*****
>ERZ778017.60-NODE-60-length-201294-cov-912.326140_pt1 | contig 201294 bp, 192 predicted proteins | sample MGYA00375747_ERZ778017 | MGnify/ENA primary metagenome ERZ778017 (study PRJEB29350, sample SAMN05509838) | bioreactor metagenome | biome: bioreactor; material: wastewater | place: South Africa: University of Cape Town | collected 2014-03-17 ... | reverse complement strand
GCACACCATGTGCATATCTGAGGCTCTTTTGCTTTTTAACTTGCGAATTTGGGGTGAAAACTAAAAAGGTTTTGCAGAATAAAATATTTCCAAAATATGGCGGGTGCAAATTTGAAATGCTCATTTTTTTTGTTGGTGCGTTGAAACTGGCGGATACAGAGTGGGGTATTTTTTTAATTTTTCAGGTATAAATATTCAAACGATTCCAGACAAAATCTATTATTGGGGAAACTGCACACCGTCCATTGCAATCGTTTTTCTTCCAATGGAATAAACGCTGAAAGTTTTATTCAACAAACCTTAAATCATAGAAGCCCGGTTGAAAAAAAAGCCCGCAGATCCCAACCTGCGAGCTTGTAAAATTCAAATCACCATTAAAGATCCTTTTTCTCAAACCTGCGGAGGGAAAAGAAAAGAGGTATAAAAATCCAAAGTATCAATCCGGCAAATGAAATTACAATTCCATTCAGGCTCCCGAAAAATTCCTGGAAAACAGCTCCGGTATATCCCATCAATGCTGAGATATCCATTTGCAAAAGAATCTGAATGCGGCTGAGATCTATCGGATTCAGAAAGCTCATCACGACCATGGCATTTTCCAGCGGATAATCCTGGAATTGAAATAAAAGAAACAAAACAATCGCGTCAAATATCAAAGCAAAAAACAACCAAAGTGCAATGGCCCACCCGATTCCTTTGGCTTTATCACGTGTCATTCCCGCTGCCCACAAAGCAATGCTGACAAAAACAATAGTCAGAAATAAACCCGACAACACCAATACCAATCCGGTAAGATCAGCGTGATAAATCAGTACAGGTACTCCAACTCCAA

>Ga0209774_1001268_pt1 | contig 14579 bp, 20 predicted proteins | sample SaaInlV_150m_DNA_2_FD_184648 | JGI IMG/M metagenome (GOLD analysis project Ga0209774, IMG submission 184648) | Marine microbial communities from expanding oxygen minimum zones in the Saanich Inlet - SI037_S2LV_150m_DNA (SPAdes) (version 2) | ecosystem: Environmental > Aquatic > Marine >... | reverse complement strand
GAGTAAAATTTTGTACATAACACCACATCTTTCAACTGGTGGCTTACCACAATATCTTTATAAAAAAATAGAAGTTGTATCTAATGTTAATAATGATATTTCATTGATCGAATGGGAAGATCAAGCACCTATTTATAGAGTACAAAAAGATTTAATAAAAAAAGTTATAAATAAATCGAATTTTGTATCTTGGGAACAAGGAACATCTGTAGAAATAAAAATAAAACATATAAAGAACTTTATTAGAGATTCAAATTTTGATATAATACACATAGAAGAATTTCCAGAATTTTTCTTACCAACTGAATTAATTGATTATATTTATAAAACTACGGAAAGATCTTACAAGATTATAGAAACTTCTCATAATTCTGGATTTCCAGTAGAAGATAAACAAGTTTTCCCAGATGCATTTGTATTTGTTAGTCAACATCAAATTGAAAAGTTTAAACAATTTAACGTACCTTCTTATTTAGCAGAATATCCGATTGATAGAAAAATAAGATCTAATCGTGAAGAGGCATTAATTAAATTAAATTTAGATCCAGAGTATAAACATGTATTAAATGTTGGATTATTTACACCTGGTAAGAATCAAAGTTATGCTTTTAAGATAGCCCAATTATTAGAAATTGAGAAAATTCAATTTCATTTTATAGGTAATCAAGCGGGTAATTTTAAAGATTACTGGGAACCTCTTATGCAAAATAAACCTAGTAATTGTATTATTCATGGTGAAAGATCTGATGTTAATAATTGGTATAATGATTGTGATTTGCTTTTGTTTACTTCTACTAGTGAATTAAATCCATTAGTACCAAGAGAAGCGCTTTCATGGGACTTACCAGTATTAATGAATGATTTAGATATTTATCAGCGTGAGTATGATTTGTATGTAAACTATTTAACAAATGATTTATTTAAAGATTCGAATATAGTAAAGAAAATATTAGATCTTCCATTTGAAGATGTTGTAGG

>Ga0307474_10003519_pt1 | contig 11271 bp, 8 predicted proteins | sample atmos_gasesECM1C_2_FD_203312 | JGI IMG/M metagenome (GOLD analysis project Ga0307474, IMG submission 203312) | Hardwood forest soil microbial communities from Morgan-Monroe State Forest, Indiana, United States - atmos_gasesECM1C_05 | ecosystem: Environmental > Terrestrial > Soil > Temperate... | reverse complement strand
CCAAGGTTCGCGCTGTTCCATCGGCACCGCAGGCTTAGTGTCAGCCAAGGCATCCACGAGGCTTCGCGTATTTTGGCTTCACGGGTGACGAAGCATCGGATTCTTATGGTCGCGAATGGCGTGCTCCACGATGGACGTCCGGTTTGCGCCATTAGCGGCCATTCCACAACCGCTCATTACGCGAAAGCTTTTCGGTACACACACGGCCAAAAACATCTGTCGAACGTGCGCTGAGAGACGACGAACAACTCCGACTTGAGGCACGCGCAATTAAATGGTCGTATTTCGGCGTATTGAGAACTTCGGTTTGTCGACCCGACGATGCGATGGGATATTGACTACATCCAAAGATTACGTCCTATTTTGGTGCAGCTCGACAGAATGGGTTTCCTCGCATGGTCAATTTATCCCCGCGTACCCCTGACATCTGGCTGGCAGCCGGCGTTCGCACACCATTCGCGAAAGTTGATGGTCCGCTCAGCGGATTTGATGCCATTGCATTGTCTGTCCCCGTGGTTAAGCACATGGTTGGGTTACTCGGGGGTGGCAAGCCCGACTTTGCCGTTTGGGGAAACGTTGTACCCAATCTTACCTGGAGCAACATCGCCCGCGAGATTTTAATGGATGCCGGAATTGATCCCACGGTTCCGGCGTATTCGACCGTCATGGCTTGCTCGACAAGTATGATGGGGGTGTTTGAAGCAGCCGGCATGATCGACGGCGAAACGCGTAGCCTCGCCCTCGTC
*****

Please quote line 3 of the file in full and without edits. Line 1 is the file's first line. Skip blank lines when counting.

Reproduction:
>Ga0209774_1001268_pt1 | contig 14579 bp, 20 predicted proteins | sample SaaInlV_150m_DNA_2_FD_184648 | JGI IMG/M metagenome (GOLD analysis project Ga0209774, IMG submission 184648) | Marine microbial communities from expanding oxygen minimum zones in the Saanich Inlet - SI037_S2LV_150m_DNA (SPAdes) (version 2) | ecosystem: Environmental > Aquatic > Marine >... | reverse complement strand